There are plenty of anecdotal observations about the effects of extreme diets and, in some cases, short-term randomized trials sussing out the effects of various diets. But long-term, randomized trials—the gold standard of scientific inquiry, where people are followed for more than 20 years to see how certain diets might influence diseases or conditions later in life—are in short supply.
A salient feature that can be observed across mental clarity diets is that they eliminate some type of food or food group. All of them have barely any room for processed foods. Some explicitly outlaw sugar and white-flour products, like pizza and cereal. Experts say that it’s likely the removal of these food groups that creates the clearheadedness and that counteracts so-called brain fog.
Last September, I spent an entire month following the all-meat-all-the-time carnivore diet. I could only eat foods like steak, chicken, eggs, venison, salmon, brisket, and absolutely nothing that could be classified as a fruit, grain, or vegetable. It was in the service of journalism—a piece I wrote for Outside magazine, although I was personally curious how protein-packed meals with no carbs, sugar, or vegetables would make me feel.
My mother was certain I would become gravely ill, but after eating a diet heavy on ribeye steak, I felt less groggy and more energetic. Other people on the same diet told me their brain fog had also lifted and that they were less sleepy. People who follow the ketogenic diet—which is basically a serving of carbohydrates away from the full-on carnivore lifestyle—report similar effects.
Nutrition experts like to point out why people on low-carb or no-carb diets might feel more awake throughout the day: Glucose is the brain’s chosen fuel, and it typically gets it from carbs and sugar. The Western diet tends to be heavy on simple carbohydrates. If you eat a slice of pizza and wash it down with a soda for lunch, your glucose will spike, which will cause an overcompensation in the amount of insulin your body produces to process that blood sugar. Around the middle of the afternoon, you will begin to feel sluggish—because your glucose levels have plummeted.
When you eat heavily processed foods, such as potato chips or a fast-food hamburger, your body responds to them as though they are foreign objects invading its turf, which causes inflammation. Inflammation itself is linked to many chronic diseases that appear over time, such as diabetes, arthritis, and coronary heart disease.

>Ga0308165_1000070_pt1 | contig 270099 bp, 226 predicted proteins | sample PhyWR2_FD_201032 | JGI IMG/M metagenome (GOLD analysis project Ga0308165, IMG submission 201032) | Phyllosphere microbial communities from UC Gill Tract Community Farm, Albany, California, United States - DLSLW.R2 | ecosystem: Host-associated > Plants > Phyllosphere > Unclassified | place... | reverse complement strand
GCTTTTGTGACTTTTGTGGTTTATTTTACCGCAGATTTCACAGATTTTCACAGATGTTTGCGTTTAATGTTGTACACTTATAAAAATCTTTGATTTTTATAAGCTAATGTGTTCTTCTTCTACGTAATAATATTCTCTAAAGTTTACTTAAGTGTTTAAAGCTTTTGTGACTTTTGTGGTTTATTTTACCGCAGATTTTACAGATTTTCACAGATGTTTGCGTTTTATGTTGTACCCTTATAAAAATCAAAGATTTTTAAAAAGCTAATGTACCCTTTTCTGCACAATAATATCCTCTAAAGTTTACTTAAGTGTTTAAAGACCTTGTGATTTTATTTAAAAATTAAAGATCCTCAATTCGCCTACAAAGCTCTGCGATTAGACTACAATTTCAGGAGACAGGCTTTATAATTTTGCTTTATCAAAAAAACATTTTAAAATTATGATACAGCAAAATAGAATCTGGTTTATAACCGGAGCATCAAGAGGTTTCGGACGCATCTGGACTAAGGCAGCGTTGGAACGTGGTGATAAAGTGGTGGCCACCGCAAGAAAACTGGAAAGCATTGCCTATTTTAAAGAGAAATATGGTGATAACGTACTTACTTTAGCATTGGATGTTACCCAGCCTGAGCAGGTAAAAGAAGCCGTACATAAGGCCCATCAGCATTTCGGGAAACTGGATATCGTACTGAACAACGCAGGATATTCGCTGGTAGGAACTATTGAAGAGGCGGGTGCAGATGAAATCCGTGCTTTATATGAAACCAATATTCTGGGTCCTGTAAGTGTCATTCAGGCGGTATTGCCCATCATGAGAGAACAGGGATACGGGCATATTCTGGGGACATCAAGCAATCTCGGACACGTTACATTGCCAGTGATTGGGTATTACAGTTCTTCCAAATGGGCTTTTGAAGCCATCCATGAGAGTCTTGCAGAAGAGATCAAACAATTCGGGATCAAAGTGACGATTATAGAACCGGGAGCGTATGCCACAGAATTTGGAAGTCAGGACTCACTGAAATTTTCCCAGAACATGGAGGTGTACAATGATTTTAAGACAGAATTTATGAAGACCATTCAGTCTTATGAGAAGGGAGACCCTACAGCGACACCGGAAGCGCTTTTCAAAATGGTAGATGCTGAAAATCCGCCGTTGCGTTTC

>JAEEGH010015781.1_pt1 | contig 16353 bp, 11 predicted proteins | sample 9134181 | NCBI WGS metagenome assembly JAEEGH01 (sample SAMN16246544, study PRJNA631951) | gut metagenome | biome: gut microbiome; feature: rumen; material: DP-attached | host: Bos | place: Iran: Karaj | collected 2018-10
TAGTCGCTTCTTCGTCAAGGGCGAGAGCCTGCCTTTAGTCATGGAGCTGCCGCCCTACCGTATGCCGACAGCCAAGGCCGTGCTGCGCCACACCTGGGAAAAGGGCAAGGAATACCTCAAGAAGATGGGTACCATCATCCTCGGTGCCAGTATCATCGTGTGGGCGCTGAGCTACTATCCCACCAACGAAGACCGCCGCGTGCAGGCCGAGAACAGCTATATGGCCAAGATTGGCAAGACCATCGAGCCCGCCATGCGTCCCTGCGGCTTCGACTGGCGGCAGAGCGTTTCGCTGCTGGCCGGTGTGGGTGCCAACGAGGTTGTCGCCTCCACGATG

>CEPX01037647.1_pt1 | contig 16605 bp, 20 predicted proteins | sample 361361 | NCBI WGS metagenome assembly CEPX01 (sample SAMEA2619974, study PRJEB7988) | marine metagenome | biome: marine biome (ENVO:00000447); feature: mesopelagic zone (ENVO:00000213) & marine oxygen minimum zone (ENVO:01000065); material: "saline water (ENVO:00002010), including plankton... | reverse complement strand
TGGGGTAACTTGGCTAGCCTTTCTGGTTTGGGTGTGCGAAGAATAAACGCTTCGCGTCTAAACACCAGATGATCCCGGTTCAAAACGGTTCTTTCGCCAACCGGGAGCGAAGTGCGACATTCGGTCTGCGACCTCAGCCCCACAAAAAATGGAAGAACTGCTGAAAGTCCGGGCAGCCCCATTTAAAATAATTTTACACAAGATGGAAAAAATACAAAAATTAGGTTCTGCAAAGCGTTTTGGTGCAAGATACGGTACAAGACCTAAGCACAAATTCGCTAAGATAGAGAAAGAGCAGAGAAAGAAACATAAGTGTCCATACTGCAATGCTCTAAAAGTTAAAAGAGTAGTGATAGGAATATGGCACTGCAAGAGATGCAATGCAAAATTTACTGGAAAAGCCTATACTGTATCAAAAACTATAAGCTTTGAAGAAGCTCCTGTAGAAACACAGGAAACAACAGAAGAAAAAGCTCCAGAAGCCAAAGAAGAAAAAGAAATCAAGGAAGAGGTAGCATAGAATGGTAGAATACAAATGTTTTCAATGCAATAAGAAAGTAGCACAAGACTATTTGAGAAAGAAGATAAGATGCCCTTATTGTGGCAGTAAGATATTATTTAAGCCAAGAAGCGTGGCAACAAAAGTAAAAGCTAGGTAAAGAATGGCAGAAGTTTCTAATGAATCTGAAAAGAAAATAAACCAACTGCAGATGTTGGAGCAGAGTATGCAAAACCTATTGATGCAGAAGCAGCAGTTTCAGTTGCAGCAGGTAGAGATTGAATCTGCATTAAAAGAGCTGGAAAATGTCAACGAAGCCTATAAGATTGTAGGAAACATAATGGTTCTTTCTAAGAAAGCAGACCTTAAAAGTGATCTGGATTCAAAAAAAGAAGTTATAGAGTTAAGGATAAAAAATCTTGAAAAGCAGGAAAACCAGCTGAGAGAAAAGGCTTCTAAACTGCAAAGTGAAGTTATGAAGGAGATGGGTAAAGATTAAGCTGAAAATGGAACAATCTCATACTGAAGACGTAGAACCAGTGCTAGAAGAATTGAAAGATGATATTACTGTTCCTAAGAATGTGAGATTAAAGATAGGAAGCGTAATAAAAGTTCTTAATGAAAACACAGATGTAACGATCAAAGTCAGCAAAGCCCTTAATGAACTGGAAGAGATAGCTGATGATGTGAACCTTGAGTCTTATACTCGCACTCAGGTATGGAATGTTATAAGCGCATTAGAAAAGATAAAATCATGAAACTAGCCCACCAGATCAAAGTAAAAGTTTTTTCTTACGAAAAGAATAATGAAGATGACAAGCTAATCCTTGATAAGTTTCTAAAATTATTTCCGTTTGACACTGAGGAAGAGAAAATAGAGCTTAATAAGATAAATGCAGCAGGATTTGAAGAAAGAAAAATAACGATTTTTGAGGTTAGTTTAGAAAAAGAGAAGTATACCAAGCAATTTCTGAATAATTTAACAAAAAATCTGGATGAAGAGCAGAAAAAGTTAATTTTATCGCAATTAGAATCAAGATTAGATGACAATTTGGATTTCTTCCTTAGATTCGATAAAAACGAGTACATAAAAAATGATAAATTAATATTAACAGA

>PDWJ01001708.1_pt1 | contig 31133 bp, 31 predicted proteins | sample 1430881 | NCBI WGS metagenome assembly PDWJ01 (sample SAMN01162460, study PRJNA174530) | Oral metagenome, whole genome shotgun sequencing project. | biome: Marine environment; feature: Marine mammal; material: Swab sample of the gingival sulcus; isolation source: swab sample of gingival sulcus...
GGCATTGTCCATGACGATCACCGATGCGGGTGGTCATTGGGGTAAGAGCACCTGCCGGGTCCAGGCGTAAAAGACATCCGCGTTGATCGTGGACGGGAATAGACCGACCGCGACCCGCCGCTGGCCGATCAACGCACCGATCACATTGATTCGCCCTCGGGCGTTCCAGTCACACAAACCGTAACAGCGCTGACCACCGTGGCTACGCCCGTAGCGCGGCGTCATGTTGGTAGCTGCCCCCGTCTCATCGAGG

“The best thing is to understand that for your brain to feel clear, you need to cut down on the sugars, your gut needs to be happy, and you need to have a nutrient-rich diet,” says Dr. Eva Selhub, a former instructor at Harvard Medical School who now runs her own wellness consultancy. “The reason we’re a sick nation is because everything has carbohydrates in it, and that’s why people feel better when they do these diets.”
In the keto and carnivore diets—as in Woo’s fasting diet—the body uses fat as its energy source instead, converting it into liver-produced chemicals called ketones, which the brain can also use as fuel. In a small study published in 2012, researchers put 23 adults on a high-carb or very low-carb diet and found that the men and women following the low-carb diet demonstrated better memory function.
“Your brain prefers glucose to everything else,” says Rachele Pojednic, an assistant professor of nutrition at Simmons University. “If you’re on the ketogenic diet, it could be that ketones make you feel better, but we don’t know that yet because we haven’t studied this pathway. Most of the ketogenic data we have is on weight loss.”
Bulletproof Coffee devotees usually say the fat from butter makes it so that your body absorbs caffeine at a slower pace, creating a lasting alertness instead of a sudden energy jolt. While there’s no research that says butter in your coffee is harmful, there’s no conclusive research that says buttered coffee leads to better brain focus.
“It might just be that you’re not hungry because you just ate a ton of calories in the morning and so when you get to the afternoon you’re not tired,” says Pojednic. “What the data is showing overall is that it’s not one nutrient in isolation, which is what a lot of these diets really focus on.”